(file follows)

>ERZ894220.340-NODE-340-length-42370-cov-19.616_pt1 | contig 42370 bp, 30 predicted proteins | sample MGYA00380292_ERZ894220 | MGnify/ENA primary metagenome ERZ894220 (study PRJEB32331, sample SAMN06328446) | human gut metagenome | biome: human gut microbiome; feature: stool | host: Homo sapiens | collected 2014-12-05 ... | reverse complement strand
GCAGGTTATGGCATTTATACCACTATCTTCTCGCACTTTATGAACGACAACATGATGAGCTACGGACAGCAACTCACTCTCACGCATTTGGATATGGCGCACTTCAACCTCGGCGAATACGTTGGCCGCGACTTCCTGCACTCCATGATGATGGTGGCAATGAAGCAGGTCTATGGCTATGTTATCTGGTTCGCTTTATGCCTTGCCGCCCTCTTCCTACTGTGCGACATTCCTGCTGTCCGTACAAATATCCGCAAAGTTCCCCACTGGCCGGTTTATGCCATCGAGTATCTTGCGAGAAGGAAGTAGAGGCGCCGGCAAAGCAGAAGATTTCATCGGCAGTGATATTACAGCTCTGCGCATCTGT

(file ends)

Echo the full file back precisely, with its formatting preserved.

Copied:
>ERZ894220.340-NODE-340-length-42370-cov-19.616_pt1 | contig 42370 bp, 30 predicted proteins | sample MGYA00380292_ERZ894220 | MGnify/ENA primary metagenome ERZ894220 (study PRJEB32331, sample SAMN06328446) | human gut metagenome | biome: human gut microbiome; feature: stool | host: Homo sapiens | collected 2014-12-05 ... | reverse complement strand
GCAGGTTATGGCATTTATACCACTATCTTCTCGCACTTTATGAACGACAACATGATGAGCTACGGACAGCAACTCACTCTCACGCATTTGGATATGGCGCACTTCAACCTCGGCGAATACGTTGGCCGCGACTTCCTGCACTCCATGATGATGGTGGCAATGAAGCAGGTCTATGGCTATGTTATCTGGTTCGCTTTATGCCTTGCCGCCCTCTTCCTACTGTGCGACATTCCTGCTGTCCGTACAAATATCCGCAAAGTTCCCCACTGGCCGGTTTATGCCATCGAGTATCTTGCGAGAAGGAAGTAGAGGCGCCGGCAAAGCAGAAGATTTCATCGGCAGTGATATTACAGCTCTGCGCATCTGT